[New Zealand Education Act (1989) Section162.4.b.iii] (emphasis mine)

I argued that those values could be best met by making the research outputs available under Open Access as defined by by the Budapest Open Access Initiative, that is, not limited to “access” but equally importantly, allowing re-use.

After summarising the elements of the Creative Commons licences that can support Open Access publishing, I invited the audience to have an open conversation with their communities of practice to examine what values each place on how to share the results of our work.

My position is that the more broadly we disseminate our findings the more likely we will achieve the goals set out by the NZ Education Act to maintain, advance, assist in the application of knowledge, develop intellectual independence and promote community learning. I am also of the position that this is what should be rewarded in academic circles. I think that. as a community , we should move away from looking for value in the branding of the research article (i.e., where it is published) and focus instead on measuring the actual quality and impact of the research within and outside the academic community.

How do we measure quality and impact?

cc-by aussiegall on Flickr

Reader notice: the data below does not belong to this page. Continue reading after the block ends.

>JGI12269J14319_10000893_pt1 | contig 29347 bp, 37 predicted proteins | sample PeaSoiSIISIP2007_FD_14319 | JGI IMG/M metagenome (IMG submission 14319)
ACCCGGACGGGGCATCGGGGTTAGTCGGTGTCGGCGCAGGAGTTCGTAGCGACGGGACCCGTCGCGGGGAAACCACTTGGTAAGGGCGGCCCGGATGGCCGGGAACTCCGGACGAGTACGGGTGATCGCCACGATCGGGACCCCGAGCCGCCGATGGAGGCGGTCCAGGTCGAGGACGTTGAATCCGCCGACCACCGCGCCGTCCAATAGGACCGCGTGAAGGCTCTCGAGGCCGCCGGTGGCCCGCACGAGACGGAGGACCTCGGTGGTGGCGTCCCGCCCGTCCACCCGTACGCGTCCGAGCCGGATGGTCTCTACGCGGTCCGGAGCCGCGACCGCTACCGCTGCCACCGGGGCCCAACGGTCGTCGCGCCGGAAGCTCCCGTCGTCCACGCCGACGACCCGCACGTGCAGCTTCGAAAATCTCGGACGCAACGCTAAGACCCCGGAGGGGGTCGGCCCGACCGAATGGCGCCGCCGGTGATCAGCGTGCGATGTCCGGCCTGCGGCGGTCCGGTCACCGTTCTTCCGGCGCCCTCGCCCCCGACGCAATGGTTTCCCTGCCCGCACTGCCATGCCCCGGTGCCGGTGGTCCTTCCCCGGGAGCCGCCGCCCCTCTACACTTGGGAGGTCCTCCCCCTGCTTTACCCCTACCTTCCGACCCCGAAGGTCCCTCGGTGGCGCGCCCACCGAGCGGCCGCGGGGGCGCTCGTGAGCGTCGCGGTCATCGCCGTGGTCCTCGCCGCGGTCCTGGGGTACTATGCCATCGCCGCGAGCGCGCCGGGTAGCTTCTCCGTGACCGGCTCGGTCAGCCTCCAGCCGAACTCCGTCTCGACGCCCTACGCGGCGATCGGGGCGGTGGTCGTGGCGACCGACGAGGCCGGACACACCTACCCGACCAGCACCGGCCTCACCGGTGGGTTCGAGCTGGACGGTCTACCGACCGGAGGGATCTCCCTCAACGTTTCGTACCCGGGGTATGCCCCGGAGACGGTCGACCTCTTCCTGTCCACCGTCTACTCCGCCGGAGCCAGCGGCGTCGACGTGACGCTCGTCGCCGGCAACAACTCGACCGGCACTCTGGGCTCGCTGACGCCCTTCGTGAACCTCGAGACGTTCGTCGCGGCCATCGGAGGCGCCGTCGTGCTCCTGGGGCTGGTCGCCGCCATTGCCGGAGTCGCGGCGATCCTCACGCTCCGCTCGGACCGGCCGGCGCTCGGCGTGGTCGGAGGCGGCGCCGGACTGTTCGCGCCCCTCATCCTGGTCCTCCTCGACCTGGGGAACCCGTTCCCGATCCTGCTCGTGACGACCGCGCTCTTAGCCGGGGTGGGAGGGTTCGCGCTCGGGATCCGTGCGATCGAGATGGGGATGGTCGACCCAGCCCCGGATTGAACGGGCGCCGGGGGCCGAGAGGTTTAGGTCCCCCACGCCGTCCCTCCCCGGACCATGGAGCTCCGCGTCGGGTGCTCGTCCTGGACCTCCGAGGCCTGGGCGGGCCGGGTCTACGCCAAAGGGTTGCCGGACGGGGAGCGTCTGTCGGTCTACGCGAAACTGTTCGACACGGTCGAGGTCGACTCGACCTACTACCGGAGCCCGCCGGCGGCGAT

At times I feel we have we become lazy. We often stick to using impact factor as a proxy for quality instead of interrogating the research outputs to understand their contribution and impact. Impact factor may be an easy metric – but it is not one that measures in any way the quality or impact of an individual article, let alone of the researchers who authored it. It is just an easy way out, a number we can quickly look at so we can tick the right box. As a metric it is easy, quick and objective. As a metric of value of an individual piece of work it is also useless and, because of that, it inevitably lacks fairness in research assessment.

What does this have to do with OA?

By the end of the conference I couldn’t shake the thought that the barriers to Open Access may not be financial and the costs of publication fees may be the least of our problems. (This issue of cost just keeps coming up.) I can’t but wonder if the cost Open Access might just be a red herring that lets us avoid the real (and bigger) issue: quality assessment. Open Access may help our articles have a wider reach but, except for a few titles, Open Access journals are not recognisable brands. If we are forced to stop looking at the “journal brand” we will be forced to assess the individual articles for their intrinsic value and impact. And, although it may lead to better, more valid, assessment, it is also a big and difficult job.